A few years ago an email started it's way around the Internet that was, supposedly, from Microsoft. In this email, it stated that Microsoft had placed a tracing mechanism in the body of the message and that Microsoft was going to pay $1 for each person that received the email because of you. The idea was that you might send it to four people ($4), and those four might send it to four more ($20). Five generations later, Microsoft owes you $21,844!
There are several different versions of this email and all of them are hoaxes. I know, I know... It's unbelievable to think that something you receive in your email might not be pure facts.
One of the more recent emails being forwarded to hither and yon shows several pictures of muslim people demonstrating. This email says that the photos are from a demonstration in London that was titled the "Religion of Peace Demonstration". The photos depict several hundred protesters holding signs that are not exactly... what's the word... "friendly."
However, this email is only a half-truth which, according to the way my Dad raised me, is far from a complete truth.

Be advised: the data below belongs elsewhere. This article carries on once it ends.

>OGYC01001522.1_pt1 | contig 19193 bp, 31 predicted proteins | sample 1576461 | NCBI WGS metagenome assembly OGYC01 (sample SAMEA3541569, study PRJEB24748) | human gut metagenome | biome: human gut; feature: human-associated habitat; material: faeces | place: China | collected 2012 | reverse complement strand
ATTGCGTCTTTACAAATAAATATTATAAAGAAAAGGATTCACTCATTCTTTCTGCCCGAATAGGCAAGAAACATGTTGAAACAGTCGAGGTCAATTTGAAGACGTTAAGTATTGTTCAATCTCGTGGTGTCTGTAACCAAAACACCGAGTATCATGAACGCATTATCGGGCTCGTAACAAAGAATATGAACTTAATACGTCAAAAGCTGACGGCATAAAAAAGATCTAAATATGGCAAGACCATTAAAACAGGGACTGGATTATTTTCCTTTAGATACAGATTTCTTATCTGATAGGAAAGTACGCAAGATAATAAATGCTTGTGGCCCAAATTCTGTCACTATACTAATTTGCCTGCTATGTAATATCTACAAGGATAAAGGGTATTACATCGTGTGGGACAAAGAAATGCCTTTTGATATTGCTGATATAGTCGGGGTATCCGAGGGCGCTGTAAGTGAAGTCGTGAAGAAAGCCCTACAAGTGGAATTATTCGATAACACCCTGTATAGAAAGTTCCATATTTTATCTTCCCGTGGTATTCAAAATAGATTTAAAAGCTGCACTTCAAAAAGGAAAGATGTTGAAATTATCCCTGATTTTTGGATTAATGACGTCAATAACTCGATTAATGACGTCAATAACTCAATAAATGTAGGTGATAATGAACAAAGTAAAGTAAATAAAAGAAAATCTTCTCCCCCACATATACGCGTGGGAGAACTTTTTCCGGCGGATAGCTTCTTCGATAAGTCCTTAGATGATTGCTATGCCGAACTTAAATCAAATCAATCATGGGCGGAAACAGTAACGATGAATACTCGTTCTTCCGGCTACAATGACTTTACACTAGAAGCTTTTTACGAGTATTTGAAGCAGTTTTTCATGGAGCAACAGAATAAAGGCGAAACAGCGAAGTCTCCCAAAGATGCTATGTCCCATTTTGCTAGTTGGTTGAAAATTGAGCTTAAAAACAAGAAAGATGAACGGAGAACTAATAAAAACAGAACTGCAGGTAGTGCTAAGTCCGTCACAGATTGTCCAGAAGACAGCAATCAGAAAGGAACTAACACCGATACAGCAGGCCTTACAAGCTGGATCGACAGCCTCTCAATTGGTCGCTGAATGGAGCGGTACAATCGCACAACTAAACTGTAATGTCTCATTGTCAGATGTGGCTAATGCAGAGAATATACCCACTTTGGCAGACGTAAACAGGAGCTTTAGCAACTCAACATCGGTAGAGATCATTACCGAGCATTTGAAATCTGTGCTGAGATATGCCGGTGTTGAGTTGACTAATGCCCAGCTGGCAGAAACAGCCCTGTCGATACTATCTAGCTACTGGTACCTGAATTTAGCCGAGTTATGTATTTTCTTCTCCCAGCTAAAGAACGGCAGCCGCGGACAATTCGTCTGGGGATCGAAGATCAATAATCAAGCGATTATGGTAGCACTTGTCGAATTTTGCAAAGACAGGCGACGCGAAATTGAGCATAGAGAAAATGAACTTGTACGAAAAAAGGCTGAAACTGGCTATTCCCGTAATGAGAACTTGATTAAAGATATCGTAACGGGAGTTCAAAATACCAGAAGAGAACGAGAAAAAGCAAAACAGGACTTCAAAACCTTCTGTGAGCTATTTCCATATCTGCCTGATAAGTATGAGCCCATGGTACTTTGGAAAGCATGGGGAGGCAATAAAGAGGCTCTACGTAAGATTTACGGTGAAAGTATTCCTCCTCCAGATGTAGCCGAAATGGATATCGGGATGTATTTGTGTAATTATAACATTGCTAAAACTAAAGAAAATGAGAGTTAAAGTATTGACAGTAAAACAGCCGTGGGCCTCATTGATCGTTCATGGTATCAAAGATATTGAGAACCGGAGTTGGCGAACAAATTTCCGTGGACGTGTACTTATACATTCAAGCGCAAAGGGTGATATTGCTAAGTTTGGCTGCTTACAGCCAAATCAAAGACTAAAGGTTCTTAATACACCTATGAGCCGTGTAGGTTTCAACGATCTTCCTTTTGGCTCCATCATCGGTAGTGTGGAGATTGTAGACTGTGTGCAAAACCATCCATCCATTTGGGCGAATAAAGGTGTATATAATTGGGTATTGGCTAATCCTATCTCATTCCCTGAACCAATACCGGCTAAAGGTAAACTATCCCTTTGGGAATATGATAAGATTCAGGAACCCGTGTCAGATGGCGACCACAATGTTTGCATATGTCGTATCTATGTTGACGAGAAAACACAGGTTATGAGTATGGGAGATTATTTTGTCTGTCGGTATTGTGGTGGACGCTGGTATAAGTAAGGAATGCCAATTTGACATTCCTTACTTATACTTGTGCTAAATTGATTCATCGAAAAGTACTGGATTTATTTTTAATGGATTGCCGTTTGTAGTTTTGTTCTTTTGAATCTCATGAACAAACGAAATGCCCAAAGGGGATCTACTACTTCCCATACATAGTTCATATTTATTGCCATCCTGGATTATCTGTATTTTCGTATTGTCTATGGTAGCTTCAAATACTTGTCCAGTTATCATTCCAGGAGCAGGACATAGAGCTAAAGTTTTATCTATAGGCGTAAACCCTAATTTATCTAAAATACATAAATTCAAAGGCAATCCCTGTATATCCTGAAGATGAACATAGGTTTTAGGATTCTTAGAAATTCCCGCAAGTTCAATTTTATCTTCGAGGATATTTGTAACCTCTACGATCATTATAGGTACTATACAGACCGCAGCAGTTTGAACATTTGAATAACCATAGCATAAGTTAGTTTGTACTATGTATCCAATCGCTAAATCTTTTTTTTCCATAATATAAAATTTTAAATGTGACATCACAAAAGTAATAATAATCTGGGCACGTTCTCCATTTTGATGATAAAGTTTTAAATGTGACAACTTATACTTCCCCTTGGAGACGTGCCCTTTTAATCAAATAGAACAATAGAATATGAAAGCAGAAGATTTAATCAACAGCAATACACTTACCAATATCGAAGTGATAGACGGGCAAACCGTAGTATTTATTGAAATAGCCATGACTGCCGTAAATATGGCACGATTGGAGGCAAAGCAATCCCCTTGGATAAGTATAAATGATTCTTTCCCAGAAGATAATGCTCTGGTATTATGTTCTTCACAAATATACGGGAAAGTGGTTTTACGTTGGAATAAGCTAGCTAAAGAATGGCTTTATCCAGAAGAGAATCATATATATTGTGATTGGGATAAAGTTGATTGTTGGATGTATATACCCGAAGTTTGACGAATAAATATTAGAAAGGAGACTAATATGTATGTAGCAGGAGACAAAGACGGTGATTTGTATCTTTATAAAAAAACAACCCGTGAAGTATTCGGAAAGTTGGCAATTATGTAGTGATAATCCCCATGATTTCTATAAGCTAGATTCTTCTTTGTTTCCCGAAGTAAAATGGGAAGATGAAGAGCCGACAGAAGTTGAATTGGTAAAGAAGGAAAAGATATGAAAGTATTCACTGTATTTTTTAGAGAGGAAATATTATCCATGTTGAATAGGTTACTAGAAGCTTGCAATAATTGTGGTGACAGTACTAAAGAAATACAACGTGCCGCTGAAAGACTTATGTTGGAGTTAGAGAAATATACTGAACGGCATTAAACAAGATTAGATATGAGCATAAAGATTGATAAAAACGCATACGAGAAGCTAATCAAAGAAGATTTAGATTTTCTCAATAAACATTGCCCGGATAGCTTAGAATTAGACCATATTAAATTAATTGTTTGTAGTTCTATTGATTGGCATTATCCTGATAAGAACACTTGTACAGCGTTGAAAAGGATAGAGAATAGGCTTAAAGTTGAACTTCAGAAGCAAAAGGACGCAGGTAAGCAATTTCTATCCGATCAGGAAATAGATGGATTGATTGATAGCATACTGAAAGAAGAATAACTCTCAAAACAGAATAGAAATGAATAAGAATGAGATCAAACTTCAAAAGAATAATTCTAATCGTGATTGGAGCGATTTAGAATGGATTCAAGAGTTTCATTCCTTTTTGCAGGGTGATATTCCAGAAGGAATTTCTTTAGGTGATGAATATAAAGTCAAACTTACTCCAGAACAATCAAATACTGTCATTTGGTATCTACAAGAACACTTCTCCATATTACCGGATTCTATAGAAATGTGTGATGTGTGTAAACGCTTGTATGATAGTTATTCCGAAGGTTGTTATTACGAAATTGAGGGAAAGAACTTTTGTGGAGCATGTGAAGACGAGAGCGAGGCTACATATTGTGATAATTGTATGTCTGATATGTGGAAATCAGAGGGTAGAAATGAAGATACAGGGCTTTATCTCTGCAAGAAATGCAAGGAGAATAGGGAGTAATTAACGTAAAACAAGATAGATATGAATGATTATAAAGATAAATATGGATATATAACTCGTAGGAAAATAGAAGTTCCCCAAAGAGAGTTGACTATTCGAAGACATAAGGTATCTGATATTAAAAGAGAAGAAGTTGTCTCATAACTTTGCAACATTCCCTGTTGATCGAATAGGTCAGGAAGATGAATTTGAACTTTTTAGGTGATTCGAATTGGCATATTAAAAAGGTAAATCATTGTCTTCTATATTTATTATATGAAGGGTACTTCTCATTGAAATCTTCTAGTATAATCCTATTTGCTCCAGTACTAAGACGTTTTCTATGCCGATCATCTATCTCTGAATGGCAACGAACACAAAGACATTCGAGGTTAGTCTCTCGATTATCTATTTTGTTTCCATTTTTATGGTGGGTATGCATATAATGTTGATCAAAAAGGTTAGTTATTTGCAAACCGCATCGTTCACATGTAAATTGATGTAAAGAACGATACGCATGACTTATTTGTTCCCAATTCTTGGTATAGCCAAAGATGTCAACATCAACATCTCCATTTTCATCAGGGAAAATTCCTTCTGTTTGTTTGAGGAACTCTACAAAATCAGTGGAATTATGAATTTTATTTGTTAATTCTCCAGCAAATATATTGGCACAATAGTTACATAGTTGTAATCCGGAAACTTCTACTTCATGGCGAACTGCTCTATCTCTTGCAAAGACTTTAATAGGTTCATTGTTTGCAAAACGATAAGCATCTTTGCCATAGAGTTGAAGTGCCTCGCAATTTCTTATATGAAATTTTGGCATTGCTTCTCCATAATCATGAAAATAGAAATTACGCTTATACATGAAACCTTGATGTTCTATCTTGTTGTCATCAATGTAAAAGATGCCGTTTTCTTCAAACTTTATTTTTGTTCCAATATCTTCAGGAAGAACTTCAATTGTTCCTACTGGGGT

The pictures in this email were taken on February 3, 2006. There was, in fact, a demonstration on this day in London, but it was to protest the political cartoons that were originally published in a Danish newspaper and later reprinted in several other publications. These "cartoons" were very offensive to Muslims world-wide. (Click here to read more on this story.)
Emails of this kind are becoming more and more common. The old axiom that, "You can't believe everything you read," stays especially true for email.
Now, I have to go check my Hotmail account... I'm expecting some information from the Prince of Botswana who needs my bank account information so that he can escape the military coup that is after his money.